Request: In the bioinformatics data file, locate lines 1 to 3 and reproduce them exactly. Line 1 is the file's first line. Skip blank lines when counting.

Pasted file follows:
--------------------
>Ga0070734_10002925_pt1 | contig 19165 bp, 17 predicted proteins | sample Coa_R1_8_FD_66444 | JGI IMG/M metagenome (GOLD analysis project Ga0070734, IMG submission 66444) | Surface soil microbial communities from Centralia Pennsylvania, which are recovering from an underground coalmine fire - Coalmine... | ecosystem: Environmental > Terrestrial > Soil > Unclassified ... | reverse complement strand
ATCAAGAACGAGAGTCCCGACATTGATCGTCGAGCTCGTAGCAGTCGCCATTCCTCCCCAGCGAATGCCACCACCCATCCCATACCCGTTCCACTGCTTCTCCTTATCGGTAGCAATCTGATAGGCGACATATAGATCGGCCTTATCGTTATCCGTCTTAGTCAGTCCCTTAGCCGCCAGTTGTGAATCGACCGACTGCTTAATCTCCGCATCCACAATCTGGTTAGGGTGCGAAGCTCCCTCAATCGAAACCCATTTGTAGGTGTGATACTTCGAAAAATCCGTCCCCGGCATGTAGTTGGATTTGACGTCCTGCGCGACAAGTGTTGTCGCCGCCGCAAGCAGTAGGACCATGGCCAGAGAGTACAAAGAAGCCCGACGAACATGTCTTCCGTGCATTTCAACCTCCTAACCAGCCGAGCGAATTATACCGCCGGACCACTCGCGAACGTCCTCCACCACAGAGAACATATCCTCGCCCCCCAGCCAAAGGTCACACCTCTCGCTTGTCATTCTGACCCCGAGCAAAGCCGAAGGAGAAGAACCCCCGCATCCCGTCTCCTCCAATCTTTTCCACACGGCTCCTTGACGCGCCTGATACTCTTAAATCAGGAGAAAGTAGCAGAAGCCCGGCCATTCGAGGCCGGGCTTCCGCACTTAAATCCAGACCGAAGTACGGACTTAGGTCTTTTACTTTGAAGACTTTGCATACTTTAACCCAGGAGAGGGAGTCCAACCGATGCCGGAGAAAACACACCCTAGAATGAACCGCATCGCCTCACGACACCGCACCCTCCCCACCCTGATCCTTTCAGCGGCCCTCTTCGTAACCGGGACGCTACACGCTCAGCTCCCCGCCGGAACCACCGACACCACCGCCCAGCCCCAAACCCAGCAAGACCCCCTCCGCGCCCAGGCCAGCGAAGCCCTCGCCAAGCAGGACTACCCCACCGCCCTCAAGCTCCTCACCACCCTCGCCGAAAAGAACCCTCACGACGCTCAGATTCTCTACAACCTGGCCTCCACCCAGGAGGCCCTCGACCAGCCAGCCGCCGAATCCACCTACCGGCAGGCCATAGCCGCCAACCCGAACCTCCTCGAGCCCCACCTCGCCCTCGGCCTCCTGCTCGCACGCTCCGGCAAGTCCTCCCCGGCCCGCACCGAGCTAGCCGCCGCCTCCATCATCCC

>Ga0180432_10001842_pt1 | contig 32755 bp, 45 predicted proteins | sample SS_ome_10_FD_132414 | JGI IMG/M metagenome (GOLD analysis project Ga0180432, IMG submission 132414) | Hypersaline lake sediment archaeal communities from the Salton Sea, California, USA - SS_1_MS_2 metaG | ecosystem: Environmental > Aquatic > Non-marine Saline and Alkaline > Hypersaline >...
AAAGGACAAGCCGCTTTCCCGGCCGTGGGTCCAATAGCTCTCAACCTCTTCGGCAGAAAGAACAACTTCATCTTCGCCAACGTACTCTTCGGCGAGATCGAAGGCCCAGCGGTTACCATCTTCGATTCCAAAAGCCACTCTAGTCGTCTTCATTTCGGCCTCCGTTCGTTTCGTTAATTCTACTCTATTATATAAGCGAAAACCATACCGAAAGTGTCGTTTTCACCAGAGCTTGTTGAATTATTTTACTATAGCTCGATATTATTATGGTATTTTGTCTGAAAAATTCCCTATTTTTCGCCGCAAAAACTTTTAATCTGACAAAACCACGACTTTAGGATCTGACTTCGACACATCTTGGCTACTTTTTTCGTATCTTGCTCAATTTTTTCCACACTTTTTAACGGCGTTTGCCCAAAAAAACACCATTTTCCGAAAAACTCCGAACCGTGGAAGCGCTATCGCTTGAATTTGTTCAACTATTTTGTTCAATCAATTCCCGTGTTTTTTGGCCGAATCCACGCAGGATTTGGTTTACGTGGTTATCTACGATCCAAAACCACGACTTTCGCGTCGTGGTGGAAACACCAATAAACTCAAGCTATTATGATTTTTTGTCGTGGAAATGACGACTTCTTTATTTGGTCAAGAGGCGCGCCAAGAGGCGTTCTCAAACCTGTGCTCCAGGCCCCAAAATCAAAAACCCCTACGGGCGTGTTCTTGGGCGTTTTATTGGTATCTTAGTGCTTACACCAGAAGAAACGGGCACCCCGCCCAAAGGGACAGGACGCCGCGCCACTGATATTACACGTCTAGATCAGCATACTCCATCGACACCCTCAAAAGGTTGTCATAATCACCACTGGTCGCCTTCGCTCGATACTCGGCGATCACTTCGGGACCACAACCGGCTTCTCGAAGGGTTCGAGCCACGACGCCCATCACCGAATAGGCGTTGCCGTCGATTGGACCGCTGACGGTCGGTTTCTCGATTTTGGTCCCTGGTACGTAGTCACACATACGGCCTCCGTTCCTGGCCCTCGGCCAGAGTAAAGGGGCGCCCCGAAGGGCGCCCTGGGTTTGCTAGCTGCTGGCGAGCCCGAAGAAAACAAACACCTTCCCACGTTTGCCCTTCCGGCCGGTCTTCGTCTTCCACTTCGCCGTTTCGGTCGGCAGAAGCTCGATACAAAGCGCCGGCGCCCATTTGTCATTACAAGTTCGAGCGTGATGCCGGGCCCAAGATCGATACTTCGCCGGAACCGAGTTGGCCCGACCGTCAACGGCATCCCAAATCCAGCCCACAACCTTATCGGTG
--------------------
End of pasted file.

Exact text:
>Ga0070734_10002925_pt1 | contig 19165 bp, 17 predicted proteins | sample Coa_R1_8_FD_66444 | JGI IMG/M metagenome (GOLD analysis project Ga0070734, IMG submission 66444) | Surface soil microbial communities from Centralia Pennsylvania, which are recovering from an underground coalmine fire - Coalmine... | ecosystem: Environmental > Terrestrial > Soil > Unclassified ... | reverse complement strand
ATCAAGAACGAGAGTCCCGACATTGATCGTCGAGCTCGTAGCAGTCGCCATTCCTCCCCAGCGAATGCCACCACCCATCCCATACCCGTTCCACTGCTTCTCCTTATCGGTAGCAATCTGATAGGCGACATATAGATCGGCCTTATCGTTATCCGTCTTAGTCAGTCCCTTAGCCGCCAGTTGTGAATCGACCGACTGCTTAATCTCCGCATCCACAATCTGGTTAGGGTGCGAAGCTCCCTCAATCGAAACCCATTTGTAGGTGTGATACTTCGAAAAATCCGTCCCCGGCATGTAGTTGGATTTGACGTCCTGCGCGACAAGTGTTGTCGCCGCCGCAAGCAGTAGGACCATGGCCAGAGAGTACAAAGAAGCCCGACGAACATGTCTTCCGTGCATTTCAACCTCCTAACCAGCCGAGCGAATTATACCGCCGGACCACTCGCGAACGTCCTCCACCACAGAGAACATATCCTCGCCCCCCAGCCAAAGGTCACACCTCTCGCTTGTCATTCTGACCCCGAGCAAAGCCGAAGGAGAAGAACCCCCGCATCCCGTCTCCTCCAATCTTTTCCACACGGCTCCTTGACGCGCCTGATACTCTTAAATCAGGAGAAAGTAGCAGAAGCCCGGCCATTCGAGGCCGGGCTTCCGCACTTAAATCCAGACCGAAGTACGGACTTAGGTCTTTTACTTTGAAGACTTTGCATACTTTAACCCAGGAGAGGGAGTCCAACCGATGCCGGAGAAAACACACCCTAGAATGAACCGCATCGCCTCACGACACCGCACCCTCCCCACCCTGATCCTTTCAGCGGCCCTCTTCGTAACCGGGACGCTACACGCTCAGCTCCCCGCCGGAACCACCGACACCACCGCCCAGCCCCAAACCCAGCAAGACCCCCTCCGCGCCCAGGCCAGCGAAGCCCTCGCCAAGCAGGACTACCCCACCGCCCTCAAGCTCCTCACCACCCTCGCCGAAAAGAACCCTCACGACGCTCAGATTCTCTACAACCTGGCCTCCACCCAGGAGGCCCTCGACCAGCCAGCCGCCGAATCCACCTACCGGCAGGCCATAGCCGCCAACCCGAACCTCCTCGAGCCCCACCTCGCCCTCGGCCTCCTGCTCGCACGCTCCGGCAAGTCCTCCCCGGCCCGCACCGAGCTAGCCGCCGCCTCCATCATCCC

>Ga0180432_10001842_pt1 | contig 32755 bp, 45 predicted proteins | sample SS_ome_10_FD_132414 | JGI IMG/M metagenome (GOLD analysis project Ga0180432, IMG submission 132414) | Hypersaline lake sediment archaeal communities from the Salton Sea, California, USA - SS_1_MS_2 metaG | ecosystem: Environmental > Aquatic > Non-marine Saline and Alkaline > Hypersaline >...